Vinupetra Rosso DOC Etna 2012


Incl. VAT.
(56,03  / 1000 ml)

The 2012 Vinupetra already shows opulence and fulminant fruit on the nose, sweet black cherries, blueberries, blueberry jam, cassis and elderberry pulp penetrate the nose and have a very mineral effect. The greatest speciality of Etna are the classic Palmeros, the old wine press, pressing and storage houses.

Vinupetra Rosso DOC Etna 2012


SKU: 9911204017 Kategorien: , Weingut:
Tasting note from from 07.07.2014, Copyright Christina Hilker

I Vigneri di Salvo Foti VINUPETRA

This red wine from Etna with DOC quality comes from the Calderara vineyard in the Porcheria district. Here, at 700 m.a.s.l., the autochthonous grape varieties Nerello Mascalese, Nerello Cappuccio, Alicante and Francisi grow. The vineyard, with an area of just 0.5 hectares, is planted with vines with an average age of over 100 years, using the Alberello Etneo system, with a planting density of 10,000 vines per hectare. The cultivation of the vineyards is done by hand, using only natural products. During vinification, temperature control, filtration and the use of artificial yeasts are avoided. Racking and bottling take place according to the phases of the moon.


Muted violet-red with minimal lightening towards the rim.


What a fragrance! The 2012 Vinupetra already shows opulence and fulminant fruit on the nose, sweet black cherries, blueberries, blueberry jam, cassis and elderberry pulp penetrate the nose and have a very mineral effect. The fruity scent is accompanied by an incredibly intense stony note and aromas of wet earth and truffle. As in the previous year, the similarity to the great wines of Bordeaux is fascinating.


On the palate, the 2012 Vinupetra is opulent and clearly marked by a sweet fruit, reminiscent of black cherries and cassis. Due to the pronounced fruit, which conveys sweetness on the palate, both the acidity and the tannin structure are very well integrated. In spite of everything, it shows itself still unfinished in the momentary youthful stage and moves clearly on the fruity side. It would be a pity not to have the patience to let this wine mature to its perfection.


If you don't want to wait, be sure to decant it.


Wines from Etna are probably one of the most exciting things to rediscover at the moment. Etna, on whose slopes viticulture has been practised since before the arrival of the Greeks in the 8th century BC, looks back on a long and, above all, very unique history. Not only does Etna have a large number of autochthonous vines, but also their cultivation and the entire cultural landscape are absolutely unique. The vines for the DOP are cultivated in an approved corridor of 400-1100m above sea level - in some cases, however, the actual cultivation extends up to 1300m above sea level. On its slopes, Etna offers a unique cultural landscape small parcelled vineyards with up to 10,000 plants per hectare in the Albarello system line it in terraces, built from the volcanic rock of its slopes. The soils on the largest active volcano in Europe are also very fertile, and drought stress does not occur here, as it does in so many other places in Sicily.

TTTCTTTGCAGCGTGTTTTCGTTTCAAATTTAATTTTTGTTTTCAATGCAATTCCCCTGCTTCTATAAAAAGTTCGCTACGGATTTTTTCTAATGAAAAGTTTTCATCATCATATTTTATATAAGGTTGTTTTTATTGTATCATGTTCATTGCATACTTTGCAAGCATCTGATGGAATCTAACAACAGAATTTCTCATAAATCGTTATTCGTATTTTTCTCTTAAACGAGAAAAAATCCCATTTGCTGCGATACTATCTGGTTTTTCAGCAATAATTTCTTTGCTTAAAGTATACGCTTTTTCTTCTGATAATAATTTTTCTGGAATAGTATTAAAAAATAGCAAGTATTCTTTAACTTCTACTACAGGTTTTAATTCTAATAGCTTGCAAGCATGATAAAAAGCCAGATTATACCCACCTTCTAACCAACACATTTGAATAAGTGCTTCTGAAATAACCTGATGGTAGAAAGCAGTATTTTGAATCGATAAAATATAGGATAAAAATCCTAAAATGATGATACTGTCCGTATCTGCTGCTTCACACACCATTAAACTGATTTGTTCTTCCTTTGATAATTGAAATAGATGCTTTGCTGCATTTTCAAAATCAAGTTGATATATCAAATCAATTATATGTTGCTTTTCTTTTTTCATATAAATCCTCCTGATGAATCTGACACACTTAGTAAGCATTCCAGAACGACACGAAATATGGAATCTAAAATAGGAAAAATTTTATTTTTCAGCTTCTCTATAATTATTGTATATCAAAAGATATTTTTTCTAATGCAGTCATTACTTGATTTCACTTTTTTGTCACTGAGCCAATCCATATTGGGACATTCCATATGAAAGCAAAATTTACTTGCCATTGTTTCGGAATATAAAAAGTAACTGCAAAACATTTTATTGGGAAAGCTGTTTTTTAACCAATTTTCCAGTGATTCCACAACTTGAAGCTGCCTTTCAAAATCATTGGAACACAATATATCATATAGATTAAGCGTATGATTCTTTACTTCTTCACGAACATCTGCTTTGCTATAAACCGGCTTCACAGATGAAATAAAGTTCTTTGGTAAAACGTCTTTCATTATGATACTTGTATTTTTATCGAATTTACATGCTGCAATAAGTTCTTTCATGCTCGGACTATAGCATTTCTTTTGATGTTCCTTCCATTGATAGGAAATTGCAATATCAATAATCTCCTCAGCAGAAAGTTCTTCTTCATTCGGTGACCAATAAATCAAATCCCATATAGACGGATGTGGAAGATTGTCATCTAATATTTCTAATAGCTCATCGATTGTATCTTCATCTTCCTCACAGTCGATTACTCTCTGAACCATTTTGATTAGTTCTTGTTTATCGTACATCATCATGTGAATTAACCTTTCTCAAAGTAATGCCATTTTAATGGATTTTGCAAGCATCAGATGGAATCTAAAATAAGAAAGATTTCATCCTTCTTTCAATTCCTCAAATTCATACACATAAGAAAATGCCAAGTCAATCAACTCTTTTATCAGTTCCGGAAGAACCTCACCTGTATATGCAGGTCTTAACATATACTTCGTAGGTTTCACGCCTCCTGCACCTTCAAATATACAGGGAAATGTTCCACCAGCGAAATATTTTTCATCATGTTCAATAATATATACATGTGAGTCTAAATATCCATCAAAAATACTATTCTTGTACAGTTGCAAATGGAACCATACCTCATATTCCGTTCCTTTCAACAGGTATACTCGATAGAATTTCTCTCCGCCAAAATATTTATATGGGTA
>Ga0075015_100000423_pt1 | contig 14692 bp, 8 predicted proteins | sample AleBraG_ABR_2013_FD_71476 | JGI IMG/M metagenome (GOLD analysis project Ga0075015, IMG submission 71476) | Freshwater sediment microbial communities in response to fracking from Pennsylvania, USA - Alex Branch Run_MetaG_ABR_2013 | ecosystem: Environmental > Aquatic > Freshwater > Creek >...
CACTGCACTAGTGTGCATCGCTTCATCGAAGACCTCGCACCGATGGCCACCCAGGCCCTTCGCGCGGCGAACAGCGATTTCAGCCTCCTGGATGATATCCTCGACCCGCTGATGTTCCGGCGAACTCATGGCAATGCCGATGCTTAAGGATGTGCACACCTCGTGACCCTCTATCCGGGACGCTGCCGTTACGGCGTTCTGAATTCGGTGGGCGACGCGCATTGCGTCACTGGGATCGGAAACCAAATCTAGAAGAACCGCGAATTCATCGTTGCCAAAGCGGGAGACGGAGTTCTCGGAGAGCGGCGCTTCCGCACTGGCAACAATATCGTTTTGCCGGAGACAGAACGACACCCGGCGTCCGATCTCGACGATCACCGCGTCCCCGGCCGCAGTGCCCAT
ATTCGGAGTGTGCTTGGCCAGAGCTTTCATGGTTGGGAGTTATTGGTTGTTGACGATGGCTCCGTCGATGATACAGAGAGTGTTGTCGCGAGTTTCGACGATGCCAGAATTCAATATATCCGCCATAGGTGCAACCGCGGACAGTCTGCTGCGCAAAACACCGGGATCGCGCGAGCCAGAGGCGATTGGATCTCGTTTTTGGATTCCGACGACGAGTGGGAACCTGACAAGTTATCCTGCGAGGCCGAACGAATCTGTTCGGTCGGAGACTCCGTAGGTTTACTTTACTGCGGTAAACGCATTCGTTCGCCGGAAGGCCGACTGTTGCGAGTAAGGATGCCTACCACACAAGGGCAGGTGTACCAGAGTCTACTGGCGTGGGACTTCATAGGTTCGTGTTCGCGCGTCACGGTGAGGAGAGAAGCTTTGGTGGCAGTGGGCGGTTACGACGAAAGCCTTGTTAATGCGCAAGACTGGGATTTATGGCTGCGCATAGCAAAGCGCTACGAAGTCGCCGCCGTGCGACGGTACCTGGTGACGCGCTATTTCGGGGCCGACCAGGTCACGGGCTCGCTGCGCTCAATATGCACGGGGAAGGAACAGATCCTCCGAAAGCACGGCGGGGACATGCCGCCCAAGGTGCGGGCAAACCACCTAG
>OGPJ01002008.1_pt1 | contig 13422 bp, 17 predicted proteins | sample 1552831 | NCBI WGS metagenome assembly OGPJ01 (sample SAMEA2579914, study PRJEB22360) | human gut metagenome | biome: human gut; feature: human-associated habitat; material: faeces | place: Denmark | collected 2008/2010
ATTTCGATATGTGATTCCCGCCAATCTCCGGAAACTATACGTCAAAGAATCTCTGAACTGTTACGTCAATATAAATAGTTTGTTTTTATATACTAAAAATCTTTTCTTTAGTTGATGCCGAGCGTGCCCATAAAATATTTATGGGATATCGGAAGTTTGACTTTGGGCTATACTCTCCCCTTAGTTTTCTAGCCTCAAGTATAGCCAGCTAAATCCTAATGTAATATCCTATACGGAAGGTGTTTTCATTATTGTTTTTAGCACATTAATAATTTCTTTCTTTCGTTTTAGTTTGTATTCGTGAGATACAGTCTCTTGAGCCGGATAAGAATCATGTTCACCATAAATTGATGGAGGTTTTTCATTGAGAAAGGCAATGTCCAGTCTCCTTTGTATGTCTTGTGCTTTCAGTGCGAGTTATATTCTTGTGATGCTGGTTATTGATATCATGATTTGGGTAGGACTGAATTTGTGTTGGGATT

Palmentro - or The Illegal Wine.

The biggest feature of Etna are the classic palmeros, the old wine press, pressing and storage houses. They were built three storeys high into the slopes, mostly facing north. Two or three of the walls, often one metre thick, were built into the ground in order to keep the interior temperature cool in a natural way. In the Palmero all steps of the vinification took place, from the grape reception to the storage. The three floors made it possible to carry out the entire production process by pure gravity and without any other aids. Production was still carried out in this way until the 1960s, when the first technical aids such as pumps appeared on the market and slowly but surely diluted the old production methods, until the EU legally switched off the lights on this millennia-old method of production a good 20 years ago for hygiene reasons. A dramatic change in winemaking ensued as the production factor fell away and winemakers now eked out their existence more as grape producers. Hundreds of palmenti lay fallow, neglected and decaying. Today, there are only very few intact palmeri left, but in some of them the light is still on. The wines produced there violate the hygiene requirements of the current EU law, but rebellion has rarely tasted so good.

Food recommendations by Christina Hilker

  • Braised rabbit sugo with parpardelle
  • Venison medallions with savoy cabbage and cranberries
  • B½uf bourguignon with pickled cherries and polenta




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Alcohol content

14% Vol.

Residual sweetness



contains sulfur, protein and milk


5,7 g/l

Drinking temperature



I Vigneri di Salvo Foti, L.go Signore Pietà 17, 95036 Randazzo / Italy